Travel Planning, Part 3 – Health
Whereas the boxing ring was once considered to be the great leveller of man, a dose of diarrhoea is definitely the great leveller of travellers. If you haven’t had a dash of Delhi-belly, consider yourself lucky. Your experience may be just around the next corner (after the seafood stall).
Colourful tales of sickness are legend among travellers everywhere. They make for great conversation starters, simply because it’s happened to everyone at one time or another. For most of us it’s mild diarrhoea, but there are other, more worrying diseases out there. Most can be easily prevented, but the wider we travel the more we’re exposed. It’s a simple formula: the more exotic the destination, the more exotic the disease. And often, the cheaper the destination, the more you’ll wind up spending on immunisations before you go.
Before you go
As soon as you know where you’re heading, and preferably at least six weeks before departure, go see a doctor. Good news: they should know what vaccinations and preventative medicine you’ll need. Bad news: getting an armful can cost an arm and a leg.
On your first trip your arm or backside will see more needles than a sewing convention. Everybody needs to be covered against hepatitis A, tetanus, polio and other childhood diseases. Depending on your destination you may also need to be protected against hepatitis B, meningitis, rabies, typhoid and yellow fever.
Don’t forget to take a record of your immunisations when you go travelling, especially your yellow fever certificate. Thankfully, after a complete course of injections you’re often covered for several years. It’s an investment for the future: literally short-term pain for long-term gain.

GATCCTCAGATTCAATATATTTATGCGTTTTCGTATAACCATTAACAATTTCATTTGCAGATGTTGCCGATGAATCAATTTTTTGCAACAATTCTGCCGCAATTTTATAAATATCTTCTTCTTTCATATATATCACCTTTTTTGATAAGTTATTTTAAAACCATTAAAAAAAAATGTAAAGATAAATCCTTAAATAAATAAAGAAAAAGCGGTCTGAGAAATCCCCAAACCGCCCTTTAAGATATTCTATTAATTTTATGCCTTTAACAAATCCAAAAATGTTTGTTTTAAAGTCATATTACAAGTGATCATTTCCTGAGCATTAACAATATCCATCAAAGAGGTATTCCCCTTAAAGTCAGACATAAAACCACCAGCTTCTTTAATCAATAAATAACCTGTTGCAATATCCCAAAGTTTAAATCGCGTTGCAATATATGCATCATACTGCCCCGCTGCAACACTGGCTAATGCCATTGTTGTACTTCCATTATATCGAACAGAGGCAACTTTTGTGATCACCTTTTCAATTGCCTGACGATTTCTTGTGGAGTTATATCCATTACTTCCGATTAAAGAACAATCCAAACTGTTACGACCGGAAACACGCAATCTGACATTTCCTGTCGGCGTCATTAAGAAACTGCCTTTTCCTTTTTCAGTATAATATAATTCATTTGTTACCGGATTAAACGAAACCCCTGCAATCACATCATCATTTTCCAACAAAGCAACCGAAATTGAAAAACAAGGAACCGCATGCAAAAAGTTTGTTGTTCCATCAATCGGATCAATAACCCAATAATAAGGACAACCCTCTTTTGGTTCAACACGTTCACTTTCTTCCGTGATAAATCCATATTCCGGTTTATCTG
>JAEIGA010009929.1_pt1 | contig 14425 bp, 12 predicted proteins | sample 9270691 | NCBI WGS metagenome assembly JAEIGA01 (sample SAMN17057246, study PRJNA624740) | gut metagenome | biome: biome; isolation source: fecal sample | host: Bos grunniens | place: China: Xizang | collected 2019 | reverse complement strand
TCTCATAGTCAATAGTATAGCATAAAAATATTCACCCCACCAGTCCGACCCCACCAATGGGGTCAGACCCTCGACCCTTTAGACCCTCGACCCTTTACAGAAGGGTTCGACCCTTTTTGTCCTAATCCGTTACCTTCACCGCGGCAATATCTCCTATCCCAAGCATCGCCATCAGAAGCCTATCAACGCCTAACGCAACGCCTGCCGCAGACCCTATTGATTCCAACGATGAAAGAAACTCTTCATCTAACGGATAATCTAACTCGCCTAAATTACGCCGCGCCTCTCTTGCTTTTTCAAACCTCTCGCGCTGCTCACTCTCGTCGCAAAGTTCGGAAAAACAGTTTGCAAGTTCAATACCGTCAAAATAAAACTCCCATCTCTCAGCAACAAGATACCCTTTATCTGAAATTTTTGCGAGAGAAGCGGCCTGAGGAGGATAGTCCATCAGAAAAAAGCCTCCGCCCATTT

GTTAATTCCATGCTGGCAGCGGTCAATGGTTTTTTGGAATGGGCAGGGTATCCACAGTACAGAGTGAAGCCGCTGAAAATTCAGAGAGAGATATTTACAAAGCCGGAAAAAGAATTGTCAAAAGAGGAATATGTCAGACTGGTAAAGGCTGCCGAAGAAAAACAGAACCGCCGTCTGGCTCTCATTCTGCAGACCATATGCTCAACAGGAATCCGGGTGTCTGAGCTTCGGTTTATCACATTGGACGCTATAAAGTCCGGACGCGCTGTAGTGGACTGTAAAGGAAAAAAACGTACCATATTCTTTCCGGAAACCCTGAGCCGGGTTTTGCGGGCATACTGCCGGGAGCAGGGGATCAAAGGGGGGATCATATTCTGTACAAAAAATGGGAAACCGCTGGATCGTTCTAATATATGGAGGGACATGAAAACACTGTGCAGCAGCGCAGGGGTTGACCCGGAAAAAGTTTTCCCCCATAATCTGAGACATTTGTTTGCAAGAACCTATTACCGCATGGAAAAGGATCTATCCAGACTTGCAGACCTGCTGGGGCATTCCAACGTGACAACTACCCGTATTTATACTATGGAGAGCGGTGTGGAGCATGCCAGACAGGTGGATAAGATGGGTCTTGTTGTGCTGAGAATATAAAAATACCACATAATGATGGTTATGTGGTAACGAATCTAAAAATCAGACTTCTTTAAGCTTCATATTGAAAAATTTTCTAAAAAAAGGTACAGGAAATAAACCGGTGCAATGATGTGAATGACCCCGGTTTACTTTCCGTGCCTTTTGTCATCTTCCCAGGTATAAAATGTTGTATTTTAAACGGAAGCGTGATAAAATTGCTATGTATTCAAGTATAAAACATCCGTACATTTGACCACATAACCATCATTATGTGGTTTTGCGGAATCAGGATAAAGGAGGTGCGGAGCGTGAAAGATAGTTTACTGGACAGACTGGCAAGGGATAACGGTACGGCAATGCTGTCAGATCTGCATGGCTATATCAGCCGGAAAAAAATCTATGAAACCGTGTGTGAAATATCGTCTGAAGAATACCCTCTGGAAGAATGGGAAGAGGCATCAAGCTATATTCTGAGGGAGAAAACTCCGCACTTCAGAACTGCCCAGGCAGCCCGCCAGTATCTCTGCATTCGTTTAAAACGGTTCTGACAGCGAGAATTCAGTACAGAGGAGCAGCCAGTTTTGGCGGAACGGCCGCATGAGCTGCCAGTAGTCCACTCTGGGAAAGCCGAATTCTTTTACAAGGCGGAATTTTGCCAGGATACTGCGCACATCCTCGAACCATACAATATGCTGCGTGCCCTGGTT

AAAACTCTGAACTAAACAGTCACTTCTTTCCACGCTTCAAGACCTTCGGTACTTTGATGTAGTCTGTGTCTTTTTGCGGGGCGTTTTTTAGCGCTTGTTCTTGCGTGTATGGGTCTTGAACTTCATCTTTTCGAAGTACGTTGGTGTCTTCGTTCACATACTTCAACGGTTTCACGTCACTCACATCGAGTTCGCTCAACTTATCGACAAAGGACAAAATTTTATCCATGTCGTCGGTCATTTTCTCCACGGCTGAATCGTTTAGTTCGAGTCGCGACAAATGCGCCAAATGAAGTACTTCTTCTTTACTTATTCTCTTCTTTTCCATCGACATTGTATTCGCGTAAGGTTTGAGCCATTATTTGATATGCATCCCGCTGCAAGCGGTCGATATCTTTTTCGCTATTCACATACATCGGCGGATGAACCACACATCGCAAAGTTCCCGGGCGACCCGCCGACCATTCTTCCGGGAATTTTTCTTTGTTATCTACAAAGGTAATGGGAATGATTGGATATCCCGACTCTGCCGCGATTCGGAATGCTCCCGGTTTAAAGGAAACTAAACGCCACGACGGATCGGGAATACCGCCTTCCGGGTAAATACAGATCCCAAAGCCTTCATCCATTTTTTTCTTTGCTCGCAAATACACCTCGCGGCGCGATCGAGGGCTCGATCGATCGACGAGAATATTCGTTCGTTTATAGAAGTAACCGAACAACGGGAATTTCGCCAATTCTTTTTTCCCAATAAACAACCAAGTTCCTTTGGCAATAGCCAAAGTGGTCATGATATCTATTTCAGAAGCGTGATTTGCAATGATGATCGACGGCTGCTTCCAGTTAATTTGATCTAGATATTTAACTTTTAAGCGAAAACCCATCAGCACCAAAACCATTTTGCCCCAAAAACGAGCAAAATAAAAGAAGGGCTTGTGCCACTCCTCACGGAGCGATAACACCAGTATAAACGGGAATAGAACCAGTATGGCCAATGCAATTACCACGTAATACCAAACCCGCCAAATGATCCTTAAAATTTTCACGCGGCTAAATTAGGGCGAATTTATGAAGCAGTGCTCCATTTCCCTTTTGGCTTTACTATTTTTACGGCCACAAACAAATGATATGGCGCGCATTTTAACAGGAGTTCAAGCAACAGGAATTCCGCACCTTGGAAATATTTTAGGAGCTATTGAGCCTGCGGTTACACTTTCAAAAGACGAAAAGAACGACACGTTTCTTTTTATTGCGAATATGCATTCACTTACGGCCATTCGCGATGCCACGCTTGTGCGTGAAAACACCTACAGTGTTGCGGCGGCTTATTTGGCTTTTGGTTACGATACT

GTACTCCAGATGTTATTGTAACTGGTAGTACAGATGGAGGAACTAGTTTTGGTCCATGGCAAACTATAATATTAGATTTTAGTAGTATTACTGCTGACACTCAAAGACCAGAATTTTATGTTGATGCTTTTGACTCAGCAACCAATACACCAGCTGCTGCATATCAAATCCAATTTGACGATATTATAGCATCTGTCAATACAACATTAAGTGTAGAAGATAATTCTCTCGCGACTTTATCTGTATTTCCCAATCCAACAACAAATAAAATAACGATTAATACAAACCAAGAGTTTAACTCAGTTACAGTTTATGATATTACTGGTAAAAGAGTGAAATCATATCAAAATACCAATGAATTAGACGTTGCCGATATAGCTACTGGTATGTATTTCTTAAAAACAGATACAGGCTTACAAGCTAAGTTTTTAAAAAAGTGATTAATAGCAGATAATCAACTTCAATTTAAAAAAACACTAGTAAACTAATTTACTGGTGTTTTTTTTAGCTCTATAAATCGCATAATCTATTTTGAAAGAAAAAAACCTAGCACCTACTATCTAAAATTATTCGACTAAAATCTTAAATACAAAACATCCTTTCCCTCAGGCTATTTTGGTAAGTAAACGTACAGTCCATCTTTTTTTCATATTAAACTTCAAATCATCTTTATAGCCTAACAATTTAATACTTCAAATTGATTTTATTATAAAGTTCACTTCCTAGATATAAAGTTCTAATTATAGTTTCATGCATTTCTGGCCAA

Malaria poses a concern for travellers. World-wide, the mosquito-borne disease claims one million victims every year. You should do everything you can to keep well away from it.
If you’re not travelling to a malarial zone and don’t need to worry about it, great. If you’re going to Africa, Asia or parts of Central and South America you probably do. Ask a doctor to run through the main options – Malarone, Lariam, Doxycycline and the Chloroquine and Paludrine combination. The bottom line is this: which treatment is right for you depends on your health, destination and, to an extent, budget.
Of course, if you don’t get bitten, you don’t get malaria. Cover your arms and legs, invest in a decent protective net – preferably one soaked in DEET, and make use of repellent.
On the road
Your day-to-day health on the road is just as important as what you do before you go.
Here are a few basic things you should do to keep on your feet:
- Avoid sunburn: a hat, sunscreen and sunblock are essential.
- Keep hydrated: drink plenty of water – though discard any plastic bottles thoughtfully
- Know your destination: not everywhere has a risk of bilharzia or hungry mossies. Risks are generally low, but make sure you know them.
- Fast food: the safest food is well-cooked in front of your eyes. Street markets do this, and offer cheap, tasty local food.
- Getting help: if you do get sick ask your hotel to recommend a local clinic. Make sure you’re properly insured and declare this before you see a doctor.
There’s certainly an impressive selection of tropical diseases on offer, but with any luck you’ll dodge the worst of them. It may be that you are privy to nothing more than an inconvenient but close relationship with your toilet. On the bright side, you can wax lyrical about your Delhi-belly experience with fellow travellers – a nice ice breaker. So get your jabs, pack your pills and hit the road. Just don’t forget the toilet roll.
What’s in your first aid kit?
You could fill a rucksack with everything you might need, but make sure your kit contains these essentials:
|Tweezers||Gauze swabs and adhesive tape|
|Non-adhesive dressings||Bandages and safety pins|
|Sunscreen and lipsalve with sunblock||Anti-diarrhoeals|
|Oral hydrations sachets||Paracetamol|
|DEET-based insect repellent||Water purifying tablets|
|Chewing gum||Sterile kit: needles, syringes, suture kit etc.|